Until the year 1853, (says the Chicago Tribune,) there was no other penalties or prohibitions upon the migration of colored persons to Illinois than the above, which were declared unconstitutional by the Supreme Court, for the reason already stated, and there were only 5,436 colored persons in the State to 850,000 whites. The Legislature of 1853 turned its attention to the subject with a ferocity that would have done honor to Arkansas or Madagascar. It enacted that if any negro or mulatto, bond or free, should come into the State and remain ten days, he should be fined ten dollars, and sold at auction for the fine to the bidder who would pay it for the shortest period of his service, and that if he did not then leave the State, the process should be repeated till he would leave.
This barbarous law, it is said, has remained a dead letter in all but two or three counties, nor do there seem to have been more than half a dozen executions of it in all the State, and the journal from which we quote affirms:
“There is not a county in the State where public opinion would now tolerate an attempt to enforce the law, by selling a black man for the crime of setting foot on our soil.”
Which we hope is true, but don’t know. At all events, the duty of the Legislature is clear. The Union party of Illinois cannot afford to be held responsible for the countenance of these laws. And not merely the Union party, not merely the State, but the Union itself is made odious and contemptible by the toleration of such legislative barbarity as this. Away with it forever!
On Thursday, 1st inst., by the Rev. Mr, Nesbit, Mr. Edward McDonough and Miss Amanda Buzan, all of this city.
We hope Ed. Will have better luck in married life than he had in Idaho. – We wish him and his fair bride a double share of happiness in their pathway through life.
By a middle aged man, who has had fifteen years experience as a Clerk, And Salesman, a situation in a Dry Goods or other Mercantile Establishment. The best of references given. For further information apply to Hugh Ervin, Esq., Macomb, Ill.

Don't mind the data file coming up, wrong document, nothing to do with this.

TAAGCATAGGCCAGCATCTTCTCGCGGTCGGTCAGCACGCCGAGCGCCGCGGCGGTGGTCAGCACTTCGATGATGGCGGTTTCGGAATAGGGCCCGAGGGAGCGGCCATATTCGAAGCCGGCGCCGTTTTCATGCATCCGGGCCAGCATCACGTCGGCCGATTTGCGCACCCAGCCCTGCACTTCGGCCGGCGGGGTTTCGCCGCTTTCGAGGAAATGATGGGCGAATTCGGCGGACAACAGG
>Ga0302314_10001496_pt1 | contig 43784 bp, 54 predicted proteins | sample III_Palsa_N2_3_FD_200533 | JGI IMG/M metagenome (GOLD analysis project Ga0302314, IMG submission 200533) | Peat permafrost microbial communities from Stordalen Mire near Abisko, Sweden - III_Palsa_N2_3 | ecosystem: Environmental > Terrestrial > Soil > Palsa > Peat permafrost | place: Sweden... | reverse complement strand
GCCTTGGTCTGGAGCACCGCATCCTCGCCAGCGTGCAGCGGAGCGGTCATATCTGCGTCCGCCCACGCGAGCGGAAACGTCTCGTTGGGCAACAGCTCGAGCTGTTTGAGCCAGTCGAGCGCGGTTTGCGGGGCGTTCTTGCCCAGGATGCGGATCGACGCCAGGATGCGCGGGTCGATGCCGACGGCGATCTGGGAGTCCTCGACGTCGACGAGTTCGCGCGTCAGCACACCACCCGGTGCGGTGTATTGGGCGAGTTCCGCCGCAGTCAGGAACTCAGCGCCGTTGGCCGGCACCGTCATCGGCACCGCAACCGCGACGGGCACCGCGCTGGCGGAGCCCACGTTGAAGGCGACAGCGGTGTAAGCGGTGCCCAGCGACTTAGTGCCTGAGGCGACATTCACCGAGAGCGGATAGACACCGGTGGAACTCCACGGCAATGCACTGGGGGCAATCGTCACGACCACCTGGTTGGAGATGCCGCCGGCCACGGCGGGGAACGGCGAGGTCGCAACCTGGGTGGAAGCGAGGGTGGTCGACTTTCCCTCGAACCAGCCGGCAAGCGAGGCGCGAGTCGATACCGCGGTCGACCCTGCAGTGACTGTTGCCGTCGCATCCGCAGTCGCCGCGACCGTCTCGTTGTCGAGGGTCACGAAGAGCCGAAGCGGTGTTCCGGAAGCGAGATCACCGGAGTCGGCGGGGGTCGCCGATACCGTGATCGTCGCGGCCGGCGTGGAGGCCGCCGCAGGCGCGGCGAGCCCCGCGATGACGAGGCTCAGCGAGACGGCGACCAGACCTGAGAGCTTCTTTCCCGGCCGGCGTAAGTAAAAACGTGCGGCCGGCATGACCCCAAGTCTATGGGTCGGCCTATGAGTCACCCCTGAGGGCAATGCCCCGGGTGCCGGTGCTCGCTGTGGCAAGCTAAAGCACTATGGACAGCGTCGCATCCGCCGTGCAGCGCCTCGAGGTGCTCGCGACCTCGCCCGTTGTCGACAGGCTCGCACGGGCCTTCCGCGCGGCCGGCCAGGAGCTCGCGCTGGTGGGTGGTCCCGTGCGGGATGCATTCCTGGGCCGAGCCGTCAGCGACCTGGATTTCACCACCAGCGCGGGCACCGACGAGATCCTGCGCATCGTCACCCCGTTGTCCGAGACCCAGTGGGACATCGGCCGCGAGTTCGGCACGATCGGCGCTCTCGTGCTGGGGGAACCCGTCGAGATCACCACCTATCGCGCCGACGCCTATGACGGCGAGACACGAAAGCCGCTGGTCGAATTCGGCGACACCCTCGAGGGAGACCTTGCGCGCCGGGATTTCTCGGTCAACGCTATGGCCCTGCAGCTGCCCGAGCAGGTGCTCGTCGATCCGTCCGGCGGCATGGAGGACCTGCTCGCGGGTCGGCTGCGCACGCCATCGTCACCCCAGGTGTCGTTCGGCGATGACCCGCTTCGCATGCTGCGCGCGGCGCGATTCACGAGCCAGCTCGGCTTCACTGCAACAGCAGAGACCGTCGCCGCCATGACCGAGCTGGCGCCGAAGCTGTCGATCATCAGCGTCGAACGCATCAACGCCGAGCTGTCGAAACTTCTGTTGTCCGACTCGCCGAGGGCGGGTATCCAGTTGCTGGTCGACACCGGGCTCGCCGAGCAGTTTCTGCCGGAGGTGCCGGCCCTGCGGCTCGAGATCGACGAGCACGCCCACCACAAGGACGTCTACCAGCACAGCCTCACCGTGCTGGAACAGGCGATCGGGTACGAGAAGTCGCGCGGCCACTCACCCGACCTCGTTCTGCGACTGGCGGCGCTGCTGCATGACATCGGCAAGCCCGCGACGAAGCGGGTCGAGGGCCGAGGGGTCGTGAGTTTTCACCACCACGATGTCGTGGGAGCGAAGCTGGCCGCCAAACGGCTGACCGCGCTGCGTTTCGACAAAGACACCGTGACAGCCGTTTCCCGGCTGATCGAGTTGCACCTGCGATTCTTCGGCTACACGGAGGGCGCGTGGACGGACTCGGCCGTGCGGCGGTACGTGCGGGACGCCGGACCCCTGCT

Arrest of Rowdies. – Four of the worst boys in town, whose names in brief are, Bob. Davis, Jim. Kendrick, Scott Hopper and George Wells, were arrested on Tuesday, and tried for disturbing a civil assemblage at Campbell’s Hall, on Saturday evening last and fined one dollar and costs. We are glad that a move has been made towards breaking up this nest of young rowdies, who are in the habit of prowling around churches, and places of amusement, and making every noise imagineable, insulting ladies, and disturbing the congregation. Another thing which appears to be on their list of deviltries is the breaking of fences, windows, blinds, dry goods boxes, removing signs, ringing door bells, &c. – This thing must be stopped, and we are assured by the authorities that it will be.
We want it understood that we do not mean the four above mentioned boys as the sole performers in the deviltry mentioned, for there are several others, and, if anything, still worse boys with beards on their faces, who are engaged in the same innocent amusements. The “four” are bad enough, but there are plenty more who should be muleted in a sum sufficiently large for them to understand that there is not only a God in Israel, but protection for peaceable people in the city of Macomb.